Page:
BY DAILY SABAH WITH AA
ISTANBUL OCT 25, 2021 – 1:29 PM GMT+3Mendy Chitrik poses inside an ancient synagogue converted into a cultural center, in Istanbul, Turkey, Oct. 22, 2021. (AA PHOTO)
Mendy Chitrik is credited with helping evacuate Afghanistan’s last Jew, but the Istanbul-based rabbi is more than that. Chitrik, who serves as the chairperson of the Alliance of Rabbis in Islamic States (ARIS), uses his position to help fellow members of the Jewish community in predominantly Muslim countries, be it with evacuations or other needs. At other times, he devotes his efforts to discovering Turkey’s Jewish heritage, which dates back centuries.
Born in Israel, Chitrik has been living in Istanbul, Turkey’s largest city, since 2003. He took an active role in evacuating Zebulun Simantov, who arrived in Istanbul on Oct. 17 after Turkey granted him a visa. The 44-year-old rabbi, who is fluent in Turkish, is a supervisor for kosher food by profession, checking if companies abide by the requirements of Jewish law, similar to Muslim halal standards.
Two years ago he was elected chairperson of ARIS, which brings together 45 rabbis in 14 predominantly Muslim countries, including Kazakhstan, Azerbaijan, Nigeria, Kosovo and many others. “We also try to help isolated Jews who live in various places,” Chitrik, wearing a kippah (yarmulke) and fringe tassel (tzitzit), told Anadolu Agency (AA) on Monday. “It’s much easier to help a Jew in Afghanistan or Lebanon or in Libya when (the) organization (helping them) is based in Muslim countries than to start sending them Jewish materials from New York or Brussels,” he explained during an interview at Istanbul’s historic Tofre Begadim (Schneider) Synagogue, a building that today is used as an art gallery. The group was in touch with Simantov, 62, “providing him with his Jewish needs,” Chitrik said. When the Taliban rapidly swept in and took over Kabul this August, “we were worried” about Simantov, he said, adding that he had a long history with the Taliban, and in the past was even briefly arrested and later released.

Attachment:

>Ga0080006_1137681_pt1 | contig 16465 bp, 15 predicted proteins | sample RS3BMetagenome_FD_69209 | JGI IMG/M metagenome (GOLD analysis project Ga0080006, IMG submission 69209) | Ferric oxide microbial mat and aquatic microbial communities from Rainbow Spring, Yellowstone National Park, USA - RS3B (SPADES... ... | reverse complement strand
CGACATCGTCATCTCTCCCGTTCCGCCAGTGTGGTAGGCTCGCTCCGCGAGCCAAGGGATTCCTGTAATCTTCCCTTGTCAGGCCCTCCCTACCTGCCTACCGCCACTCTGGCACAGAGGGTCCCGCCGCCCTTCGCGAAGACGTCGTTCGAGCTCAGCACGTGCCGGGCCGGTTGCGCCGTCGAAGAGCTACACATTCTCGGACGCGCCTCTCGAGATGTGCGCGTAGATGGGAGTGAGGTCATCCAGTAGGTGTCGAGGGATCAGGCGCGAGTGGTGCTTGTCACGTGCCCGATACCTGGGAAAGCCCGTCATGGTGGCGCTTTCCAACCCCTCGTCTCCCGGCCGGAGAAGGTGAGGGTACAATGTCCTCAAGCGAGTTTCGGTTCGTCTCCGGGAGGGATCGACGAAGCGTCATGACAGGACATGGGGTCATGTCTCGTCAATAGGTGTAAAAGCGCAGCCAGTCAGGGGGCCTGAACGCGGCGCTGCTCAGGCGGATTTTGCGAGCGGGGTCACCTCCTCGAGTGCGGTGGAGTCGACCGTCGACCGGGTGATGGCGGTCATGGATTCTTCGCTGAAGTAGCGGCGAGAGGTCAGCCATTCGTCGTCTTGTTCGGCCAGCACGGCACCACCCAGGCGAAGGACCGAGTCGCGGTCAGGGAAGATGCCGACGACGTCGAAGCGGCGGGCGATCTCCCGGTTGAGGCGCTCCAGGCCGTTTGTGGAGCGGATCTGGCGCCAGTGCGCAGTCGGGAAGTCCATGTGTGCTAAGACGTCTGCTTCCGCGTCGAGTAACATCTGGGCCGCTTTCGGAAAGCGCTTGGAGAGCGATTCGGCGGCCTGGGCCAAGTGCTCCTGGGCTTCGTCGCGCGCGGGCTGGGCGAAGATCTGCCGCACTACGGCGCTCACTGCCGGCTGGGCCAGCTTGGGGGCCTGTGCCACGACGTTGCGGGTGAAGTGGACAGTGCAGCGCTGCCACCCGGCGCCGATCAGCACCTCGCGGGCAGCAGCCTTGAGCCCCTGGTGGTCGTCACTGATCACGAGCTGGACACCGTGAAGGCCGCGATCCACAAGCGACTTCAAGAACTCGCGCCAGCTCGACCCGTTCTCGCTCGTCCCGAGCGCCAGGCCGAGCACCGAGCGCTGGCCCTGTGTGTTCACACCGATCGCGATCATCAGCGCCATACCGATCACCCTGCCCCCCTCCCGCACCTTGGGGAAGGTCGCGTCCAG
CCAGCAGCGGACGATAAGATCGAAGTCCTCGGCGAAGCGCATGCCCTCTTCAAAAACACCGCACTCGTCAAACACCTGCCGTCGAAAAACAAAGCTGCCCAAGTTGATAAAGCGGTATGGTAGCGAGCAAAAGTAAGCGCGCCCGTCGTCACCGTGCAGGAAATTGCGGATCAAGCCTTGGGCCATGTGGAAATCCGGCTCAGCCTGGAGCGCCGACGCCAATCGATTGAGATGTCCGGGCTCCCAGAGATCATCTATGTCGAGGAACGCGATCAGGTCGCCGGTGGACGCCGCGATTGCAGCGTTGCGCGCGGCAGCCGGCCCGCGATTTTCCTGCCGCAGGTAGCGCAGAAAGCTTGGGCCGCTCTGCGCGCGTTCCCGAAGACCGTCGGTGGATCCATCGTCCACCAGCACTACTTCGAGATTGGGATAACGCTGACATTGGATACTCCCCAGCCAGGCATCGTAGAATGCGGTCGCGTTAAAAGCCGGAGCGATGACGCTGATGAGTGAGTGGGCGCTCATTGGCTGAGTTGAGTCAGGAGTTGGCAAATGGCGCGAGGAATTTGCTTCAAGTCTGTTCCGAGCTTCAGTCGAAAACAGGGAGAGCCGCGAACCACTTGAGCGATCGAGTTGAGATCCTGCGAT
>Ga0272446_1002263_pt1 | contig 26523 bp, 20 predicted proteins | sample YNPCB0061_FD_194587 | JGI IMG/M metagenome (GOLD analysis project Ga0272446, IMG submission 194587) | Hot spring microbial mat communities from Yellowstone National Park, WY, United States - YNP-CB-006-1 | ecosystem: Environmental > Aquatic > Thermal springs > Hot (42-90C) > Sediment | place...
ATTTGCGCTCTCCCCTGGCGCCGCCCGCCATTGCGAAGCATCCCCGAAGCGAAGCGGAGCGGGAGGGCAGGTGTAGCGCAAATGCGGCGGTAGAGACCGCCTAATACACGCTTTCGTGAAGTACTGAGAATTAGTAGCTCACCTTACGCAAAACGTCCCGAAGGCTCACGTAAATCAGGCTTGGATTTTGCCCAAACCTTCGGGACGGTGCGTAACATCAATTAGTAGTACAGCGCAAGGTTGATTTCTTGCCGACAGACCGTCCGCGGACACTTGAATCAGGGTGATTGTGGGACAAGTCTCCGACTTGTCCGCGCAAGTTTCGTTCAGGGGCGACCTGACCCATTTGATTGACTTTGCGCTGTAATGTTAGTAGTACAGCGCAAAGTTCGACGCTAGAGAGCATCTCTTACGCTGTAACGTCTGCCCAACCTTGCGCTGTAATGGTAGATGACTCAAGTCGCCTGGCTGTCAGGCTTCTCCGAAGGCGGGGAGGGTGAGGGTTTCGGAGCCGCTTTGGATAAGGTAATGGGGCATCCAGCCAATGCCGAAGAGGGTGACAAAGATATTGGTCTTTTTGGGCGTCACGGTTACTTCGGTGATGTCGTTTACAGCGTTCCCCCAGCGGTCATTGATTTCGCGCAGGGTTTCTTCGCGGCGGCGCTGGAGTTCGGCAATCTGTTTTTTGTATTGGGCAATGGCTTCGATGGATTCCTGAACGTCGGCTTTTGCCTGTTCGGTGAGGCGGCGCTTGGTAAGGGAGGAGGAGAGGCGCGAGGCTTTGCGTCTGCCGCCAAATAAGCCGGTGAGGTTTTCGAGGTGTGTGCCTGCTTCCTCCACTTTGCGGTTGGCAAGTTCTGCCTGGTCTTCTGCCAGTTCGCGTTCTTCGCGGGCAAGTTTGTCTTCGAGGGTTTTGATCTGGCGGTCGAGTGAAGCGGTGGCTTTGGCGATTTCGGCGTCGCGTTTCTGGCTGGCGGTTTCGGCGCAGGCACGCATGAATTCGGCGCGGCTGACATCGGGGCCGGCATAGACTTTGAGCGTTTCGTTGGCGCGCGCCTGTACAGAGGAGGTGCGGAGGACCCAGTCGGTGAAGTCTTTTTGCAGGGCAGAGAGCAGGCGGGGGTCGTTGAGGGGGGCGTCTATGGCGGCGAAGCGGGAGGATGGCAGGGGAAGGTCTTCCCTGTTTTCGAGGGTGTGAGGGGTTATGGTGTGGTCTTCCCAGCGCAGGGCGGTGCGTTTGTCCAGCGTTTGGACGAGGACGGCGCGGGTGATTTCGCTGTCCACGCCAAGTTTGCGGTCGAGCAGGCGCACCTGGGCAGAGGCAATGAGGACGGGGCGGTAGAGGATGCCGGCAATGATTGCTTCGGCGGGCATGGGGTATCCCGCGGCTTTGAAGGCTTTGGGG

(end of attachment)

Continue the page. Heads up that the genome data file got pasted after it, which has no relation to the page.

In the beginning Simantov “was quite comfortable staying in Afghanistan,” a country that once had a significant Jewish community, mostly in Herat province on the Iranian border where he was born before moving to the capital Kabul, Chitrik said. “So, when the Taliban came, first he said he wants to stay. But as things changed, and he became a little bit stressed, saying that flights are stopping, he got worried, so he asked to be evacuated.”
Although Chitrik was not an active part of Simantov’s evacuation from Afghanistan, he was updated about his situation, noting that when he was in a neighboring country for some time, there were safety concerns. That is when Chitrik acted to help Simantov get a transit visa from Turkey, where he is now waiting to move on to his final destination.